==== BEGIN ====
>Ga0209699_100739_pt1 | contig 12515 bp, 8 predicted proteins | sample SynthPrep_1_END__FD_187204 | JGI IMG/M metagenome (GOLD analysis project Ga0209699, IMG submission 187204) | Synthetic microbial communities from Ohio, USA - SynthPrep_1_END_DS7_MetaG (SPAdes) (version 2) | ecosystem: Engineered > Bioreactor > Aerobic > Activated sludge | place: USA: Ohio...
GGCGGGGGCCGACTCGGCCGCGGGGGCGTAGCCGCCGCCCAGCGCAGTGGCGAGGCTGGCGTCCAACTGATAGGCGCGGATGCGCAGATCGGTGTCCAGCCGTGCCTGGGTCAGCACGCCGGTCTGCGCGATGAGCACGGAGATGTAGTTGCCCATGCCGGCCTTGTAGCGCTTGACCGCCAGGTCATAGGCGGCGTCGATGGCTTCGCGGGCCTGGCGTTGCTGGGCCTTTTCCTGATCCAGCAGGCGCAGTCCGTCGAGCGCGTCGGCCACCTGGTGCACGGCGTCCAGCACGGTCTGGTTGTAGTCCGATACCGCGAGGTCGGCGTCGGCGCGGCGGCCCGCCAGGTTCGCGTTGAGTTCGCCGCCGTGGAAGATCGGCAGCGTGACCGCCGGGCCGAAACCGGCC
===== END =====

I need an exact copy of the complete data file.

>Ga0209699_100739_pt1 | contig 12515 bp, 8 predicted proteins | sample SynthPrep_1_END__FD_187204 | JGI IMG/M metagenome (GOLD analysis project Ga0209699, IMG submission 187204) | Synthetic microbial communities from Ohio, USA - SynthPrep_1_END_DS7_MetaG (SPAdes) (version 2) | ecosystem: Engineered > Bioreactor > Aerobic > Activated sludge | place: USA: Ohio...
GGCGGGGGCCGACTCGGCCGCGGGGGCGTAGCCGCCGCCCAGCGCAGTGGCGAGGCTGGCGTCCAACTGATAGGCGCGGATGCGCAGATCGGTGTCCAGCCGTGCCTGGGTCAGCACGCCGGTCTGCGCGATGAGCACGGAGATGTAGTTGCCCATGCCGGCCTTGTAGCGCTTGACCGCCAGGTCATAGGCGGCGTCGATGGCTTCGCGGGCCTGGCGTTGCTGGGCCTTTTCCTGATCCAGCAGGCGCAGTCCGTCGAGCGCGTCGGCCACCTGGTGCACGGCGTCCAGCACGGTCTGGTTGTAGTCCGATACCGCGAGGTCGGCGTCGGCGCGGCGGCCCGCCAGGTTCGCGTTGAGTTCGCCGCCGTGGAAGATCGGCAGCGTGACCGCCGGGCCGAAACCGGCC